The Evolution of Slot Systems and Gaming Technology

The Evolution of Slot Systems and Gaming Technology
Chris Garrow, Gaming Operations Director, Prairie Band Casino & Resort

Chris Garrow, Gaming Operations Director, Prairie Band Casino & Resort

When I started my career in gaming in 1994, slot machines were still very basic. Every game was your typical “one-armed bandit”. From that time, technology advanced rapidly to where the industry is now. When bill acceptors were added to the sides of slot machines in the later part of the 1990s, it was considered to be a game changer at the time. We no longer had to insert coins to play if we didn’t want to, rather insert a bill and press the “play” button. Before bill acceptors, we all had dirty fingers from inserting the coins.

Moving into the early 2000s, we started to see slot machines come out with large progressive jackpots or what we call wide area progressives. Those games were linked to other casinos throughout the country with jackpots going to the millions of dollarsconsidered to this day to be life-changing jackpots. They are a staple in markets that allow those types of games. At the same time, penny games started gaining traction and ticket-in ticket-out (TITO) was introduced and both have been huge game changers in the industry. At first, everyone joked that penny games were a waste of floor space and some operators initially refused to place them. Fast forward to today, and every operator has well over 50{38557cf0372cd7f85c91e7e33cff125558f1277b36a8edbab0100de866181896} floor share being either penny or penny based multi-denomination games. TITO was accepted quickly due to the overall cost savings that accompanied the removal of coin (mechanical parts in the machines, coin drop and count, etc).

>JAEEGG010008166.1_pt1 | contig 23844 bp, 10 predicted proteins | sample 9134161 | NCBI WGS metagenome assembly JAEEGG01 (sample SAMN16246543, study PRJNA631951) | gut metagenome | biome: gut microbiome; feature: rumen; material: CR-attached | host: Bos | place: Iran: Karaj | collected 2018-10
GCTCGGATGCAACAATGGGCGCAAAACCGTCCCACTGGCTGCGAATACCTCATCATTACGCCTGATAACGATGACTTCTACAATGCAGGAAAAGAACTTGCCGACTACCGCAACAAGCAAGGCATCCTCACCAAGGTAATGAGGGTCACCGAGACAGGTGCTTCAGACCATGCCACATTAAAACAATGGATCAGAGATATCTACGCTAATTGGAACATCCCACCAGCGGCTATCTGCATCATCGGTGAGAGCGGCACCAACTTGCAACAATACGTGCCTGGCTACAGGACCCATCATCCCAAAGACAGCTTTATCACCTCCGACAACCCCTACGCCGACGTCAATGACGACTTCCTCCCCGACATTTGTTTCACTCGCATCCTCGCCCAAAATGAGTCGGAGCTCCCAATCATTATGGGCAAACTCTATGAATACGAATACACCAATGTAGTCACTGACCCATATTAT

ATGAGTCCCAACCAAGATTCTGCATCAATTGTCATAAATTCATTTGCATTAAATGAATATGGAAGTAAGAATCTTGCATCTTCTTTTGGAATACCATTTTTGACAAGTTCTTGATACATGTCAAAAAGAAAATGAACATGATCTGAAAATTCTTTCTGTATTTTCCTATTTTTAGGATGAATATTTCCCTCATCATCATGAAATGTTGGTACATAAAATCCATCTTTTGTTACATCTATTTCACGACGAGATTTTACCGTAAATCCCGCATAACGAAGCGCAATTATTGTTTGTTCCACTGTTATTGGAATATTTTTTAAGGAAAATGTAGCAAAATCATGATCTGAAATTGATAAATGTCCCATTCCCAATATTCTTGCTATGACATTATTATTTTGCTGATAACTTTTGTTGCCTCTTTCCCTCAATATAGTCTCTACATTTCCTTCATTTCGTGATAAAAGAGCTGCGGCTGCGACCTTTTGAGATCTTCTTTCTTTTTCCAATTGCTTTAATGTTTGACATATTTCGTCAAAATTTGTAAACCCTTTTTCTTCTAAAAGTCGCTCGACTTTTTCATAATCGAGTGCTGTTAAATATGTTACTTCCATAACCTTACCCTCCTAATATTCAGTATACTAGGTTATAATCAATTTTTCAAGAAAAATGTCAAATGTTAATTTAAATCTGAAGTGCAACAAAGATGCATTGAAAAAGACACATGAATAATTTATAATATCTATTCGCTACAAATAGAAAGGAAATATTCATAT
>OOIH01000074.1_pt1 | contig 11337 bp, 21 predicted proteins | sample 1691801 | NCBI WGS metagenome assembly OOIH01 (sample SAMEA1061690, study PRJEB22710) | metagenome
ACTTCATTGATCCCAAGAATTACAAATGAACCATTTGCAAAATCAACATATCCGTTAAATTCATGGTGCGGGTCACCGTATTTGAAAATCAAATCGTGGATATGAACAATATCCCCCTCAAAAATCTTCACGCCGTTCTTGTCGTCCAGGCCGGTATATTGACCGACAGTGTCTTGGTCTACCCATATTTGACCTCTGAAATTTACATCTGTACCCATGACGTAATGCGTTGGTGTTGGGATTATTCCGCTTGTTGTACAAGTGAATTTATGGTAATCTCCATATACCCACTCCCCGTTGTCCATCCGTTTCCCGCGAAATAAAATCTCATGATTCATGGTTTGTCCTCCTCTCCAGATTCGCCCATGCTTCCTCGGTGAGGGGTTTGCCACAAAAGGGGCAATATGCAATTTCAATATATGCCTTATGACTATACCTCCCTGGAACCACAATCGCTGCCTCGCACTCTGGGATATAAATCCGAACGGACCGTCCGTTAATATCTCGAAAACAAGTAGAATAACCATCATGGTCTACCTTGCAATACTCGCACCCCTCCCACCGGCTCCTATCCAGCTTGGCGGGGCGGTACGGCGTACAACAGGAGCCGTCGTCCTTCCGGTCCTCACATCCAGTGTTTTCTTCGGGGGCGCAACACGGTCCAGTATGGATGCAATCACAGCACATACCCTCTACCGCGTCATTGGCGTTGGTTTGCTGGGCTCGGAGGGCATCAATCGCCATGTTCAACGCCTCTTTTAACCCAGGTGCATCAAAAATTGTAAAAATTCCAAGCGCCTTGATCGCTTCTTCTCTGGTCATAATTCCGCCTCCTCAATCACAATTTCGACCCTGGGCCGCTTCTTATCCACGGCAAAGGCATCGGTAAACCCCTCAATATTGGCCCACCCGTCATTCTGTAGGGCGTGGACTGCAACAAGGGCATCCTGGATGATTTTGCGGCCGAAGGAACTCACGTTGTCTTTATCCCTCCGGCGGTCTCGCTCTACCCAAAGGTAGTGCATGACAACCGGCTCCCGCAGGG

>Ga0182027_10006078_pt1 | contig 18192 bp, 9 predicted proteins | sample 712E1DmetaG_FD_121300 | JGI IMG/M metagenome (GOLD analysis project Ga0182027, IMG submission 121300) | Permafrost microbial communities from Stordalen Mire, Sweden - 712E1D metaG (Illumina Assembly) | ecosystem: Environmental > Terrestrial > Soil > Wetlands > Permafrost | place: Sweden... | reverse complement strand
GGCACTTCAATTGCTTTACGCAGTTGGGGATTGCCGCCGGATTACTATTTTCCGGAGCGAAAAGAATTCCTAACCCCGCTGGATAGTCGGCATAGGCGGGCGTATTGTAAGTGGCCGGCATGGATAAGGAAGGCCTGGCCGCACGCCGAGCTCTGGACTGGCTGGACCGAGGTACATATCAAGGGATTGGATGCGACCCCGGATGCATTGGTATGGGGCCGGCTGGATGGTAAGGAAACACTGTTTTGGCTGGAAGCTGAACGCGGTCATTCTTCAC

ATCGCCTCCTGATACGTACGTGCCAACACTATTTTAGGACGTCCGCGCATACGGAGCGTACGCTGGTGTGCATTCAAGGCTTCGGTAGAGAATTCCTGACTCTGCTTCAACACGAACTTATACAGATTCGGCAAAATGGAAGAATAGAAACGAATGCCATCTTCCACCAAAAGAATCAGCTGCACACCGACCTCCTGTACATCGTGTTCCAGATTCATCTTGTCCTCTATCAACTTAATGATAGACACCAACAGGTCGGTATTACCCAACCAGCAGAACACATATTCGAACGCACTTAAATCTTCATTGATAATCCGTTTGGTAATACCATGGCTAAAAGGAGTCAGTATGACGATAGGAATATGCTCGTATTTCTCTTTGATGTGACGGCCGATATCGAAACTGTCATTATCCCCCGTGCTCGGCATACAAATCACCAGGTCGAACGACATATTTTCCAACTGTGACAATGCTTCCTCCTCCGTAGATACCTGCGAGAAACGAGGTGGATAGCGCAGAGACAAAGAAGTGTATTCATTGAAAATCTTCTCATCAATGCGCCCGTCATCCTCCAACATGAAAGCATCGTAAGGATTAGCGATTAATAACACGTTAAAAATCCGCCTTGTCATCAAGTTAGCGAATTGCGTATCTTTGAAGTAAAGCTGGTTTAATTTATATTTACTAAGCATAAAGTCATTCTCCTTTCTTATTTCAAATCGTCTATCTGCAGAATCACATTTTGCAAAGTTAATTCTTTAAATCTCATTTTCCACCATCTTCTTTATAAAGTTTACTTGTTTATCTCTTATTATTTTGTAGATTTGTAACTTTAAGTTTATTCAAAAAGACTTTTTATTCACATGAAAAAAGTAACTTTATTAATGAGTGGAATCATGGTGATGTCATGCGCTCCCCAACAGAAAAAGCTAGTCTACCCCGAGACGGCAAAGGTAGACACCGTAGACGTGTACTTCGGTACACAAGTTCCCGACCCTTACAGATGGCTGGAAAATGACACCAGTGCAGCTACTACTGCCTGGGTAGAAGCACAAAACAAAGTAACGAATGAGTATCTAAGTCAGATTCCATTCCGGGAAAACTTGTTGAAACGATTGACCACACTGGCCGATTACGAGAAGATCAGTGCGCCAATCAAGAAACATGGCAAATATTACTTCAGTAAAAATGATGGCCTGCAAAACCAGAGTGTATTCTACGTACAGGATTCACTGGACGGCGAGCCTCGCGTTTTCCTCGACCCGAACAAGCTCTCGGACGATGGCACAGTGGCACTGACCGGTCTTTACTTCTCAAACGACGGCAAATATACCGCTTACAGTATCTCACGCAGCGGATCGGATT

I’d be remiss if I didn’t mention the importance of player development and marketing. With the technological advances with slot systems throughout the years, we are able to leverage granular gaming metrics to know exactly what patrons’ play habits are, number of days played, gaming and promotional preferences. This information can then be utilized for direct marketing efforts based on the expected value of the player and to create VIP programs. Both gaming and marketing are very important pieces to any successful casino and they must work closely together.

 Both gaming and marketing are very important pieces to any successful casino and they must work closely together 

In table games, one of the biggest technological advancements came with adding shuffler machines. By adding shufflers, the hands per hour on an eight-deck shoe increased by a minimum of 15{38557cf0372cd7f85c91e7e33cff125558f1277b36a8edbab0100de866181896}. There have also been added technologies in the bingo area including video flashboards and handheld electronic devices that tell you when to yell BINGO!

In my opinion, the next best advancement in gaming is cashless. You can deposit funds at the cashier and through an app, then download credits to the machine. Once you’re done playing, you upload your credits back to the app. There are versions of this for slots as well as table games and several manufacturers that are approaching how to deploy it in different ways.This has picked up interest since Covid-19, however, this technology hasn’t been perfected yet.